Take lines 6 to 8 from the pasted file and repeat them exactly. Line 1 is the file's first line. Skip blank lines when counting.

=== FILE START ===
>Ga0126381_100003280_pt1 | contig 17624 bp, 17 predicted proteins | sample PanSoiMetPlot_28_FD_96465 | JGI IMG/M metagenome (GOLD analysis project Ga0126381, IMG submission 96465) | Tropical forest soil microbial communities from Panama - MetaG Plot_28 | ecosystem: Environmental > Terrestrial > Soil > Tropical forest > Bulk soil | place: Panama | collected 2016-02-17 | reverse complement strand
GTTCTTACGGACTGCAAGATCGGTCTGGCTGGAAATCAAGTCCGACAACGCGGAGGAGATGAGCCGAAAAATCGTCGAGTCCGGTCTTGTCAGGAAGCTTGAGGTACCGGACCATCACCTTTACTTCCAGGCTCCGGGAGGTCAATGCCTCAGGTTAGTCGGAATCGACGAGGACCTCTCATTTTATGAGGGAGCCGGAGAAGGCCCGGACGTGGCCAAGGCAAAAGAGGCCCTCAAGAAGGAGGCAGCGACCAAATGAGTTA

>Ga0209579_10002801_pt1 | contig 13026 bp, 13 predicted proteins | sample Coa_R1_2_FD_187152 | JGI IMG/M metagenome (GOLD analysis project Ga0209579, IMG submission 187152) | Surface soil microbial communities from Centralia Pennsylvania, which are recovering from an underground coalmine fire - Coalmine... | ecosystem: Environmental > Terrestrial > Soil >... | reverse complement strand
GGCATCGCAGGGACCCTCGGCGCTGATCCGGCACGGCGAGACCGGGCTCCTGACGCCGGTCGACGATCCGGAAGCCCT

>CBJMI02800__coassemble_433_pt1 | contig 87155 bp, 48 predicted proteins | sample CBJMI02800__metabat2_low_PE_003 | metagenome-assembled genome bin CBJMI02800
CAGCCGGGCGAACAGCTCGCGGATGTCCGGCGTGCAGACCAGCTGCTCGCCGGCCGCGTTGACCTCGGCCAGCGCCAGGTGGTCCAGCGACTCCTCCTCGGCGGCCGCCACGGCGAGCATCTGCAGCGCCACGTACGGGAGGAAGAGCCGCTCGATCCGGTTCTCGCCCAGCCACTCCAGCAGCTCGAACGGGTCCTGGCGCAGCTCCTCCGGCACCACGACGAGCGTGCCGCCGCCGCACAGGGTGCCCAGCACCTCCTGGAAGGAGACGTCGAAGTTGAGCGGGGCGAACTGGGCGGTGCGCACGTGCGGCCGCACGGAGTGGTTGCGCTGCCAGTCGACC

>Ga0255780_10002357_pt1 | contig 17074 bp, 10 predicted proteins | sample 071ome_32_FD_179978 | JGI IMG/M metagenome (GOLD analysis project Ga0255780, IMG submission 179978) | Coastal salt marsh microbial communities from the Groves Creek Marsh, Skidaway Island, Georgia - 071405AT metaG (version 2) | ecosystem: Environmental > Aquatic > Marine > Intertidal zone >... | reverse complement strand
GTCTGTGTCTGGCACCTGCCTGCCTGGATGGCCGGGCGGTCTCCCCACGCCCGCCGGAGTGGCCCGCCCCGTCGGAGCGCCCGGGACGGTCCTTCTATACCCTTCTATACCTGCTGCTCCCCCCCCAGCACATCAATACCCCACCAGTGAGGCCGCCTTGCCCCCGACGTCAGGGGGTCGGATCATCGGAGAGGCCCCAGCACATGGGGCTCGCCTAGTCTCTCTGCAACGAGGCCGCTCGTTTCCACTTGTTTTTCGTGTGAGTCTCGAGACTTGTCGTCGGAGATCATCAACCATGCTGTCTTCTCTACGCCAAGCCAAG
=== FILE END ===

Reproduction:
CAGCCGGGCGAACAGCTCGCGGATGTCCGGCGTGCAGACCAGCTGCTCGCCGGCCGCGTTGACCTCGGCCAGCGCCAGGTGGTCCAGCGACTCCTCCTCGGCGGCCGCCACGGCGAGCATCTGCAGCGCCACGTACGGGAGGAAGAGCCGCTCGATCCGGTTCTCGCCCAGCCACTCCAGCAGCTCGAACGGGTCCTGGCGCAGCTCCTCCGGCACCACGACGAGCGTGCCGCCGCCGCACAGGGTGCCCAGCACCTCCTGGAAGGAGACGTCGAAGTTGAGCGGGGCGAACTGGGCGGTGCGCACGTGCGGCCGCACGGAGTGGTTGCGCTGCCAGTCGACC

>Ga0255780_10002357_pt1 | contig 17074 bp, 10 predicted proteins | sample 071ome_32_FD_179978 | JGI IMG/M metagenome (GOLD analysis project Ga0255780, IMG submission 179978) | Coastal salt marsh microbial communities from the Groves Creek Marsh, Skidaway Island, Georgia - 071405AT metaG (version 2) | ecosystem: Environmental > Aquatic > Marine > Intertidal zone >... | reverse complement strand
GTCTGTGTCTGGCACCTGCCTGCCTGGATGGCCGGGCGGTCTCCCCACGCCCGCCGGAGTGGCCCGCCCCGTCGGAGCGCCCGGGACGGTCCTTCTATACCCTTCTATACCTGCTGCTCCCCCCCCAGCACATCAATACCCCACCAGTGAGGCCGCCTTGCCCCCGACGTCAGGGGGTCGGATCATCGGAGAGGCCCCAGCACATGGGGCTCGCCTAGTCTCTCTGCAACGAGGCCGCTCGTTTCCACTTGTTTTTCGTGTGAGTCTCGAGACTTGTCGTCGGAGATCATCAACCATGCTGTCTTCTCTACGCCAAGCCAAG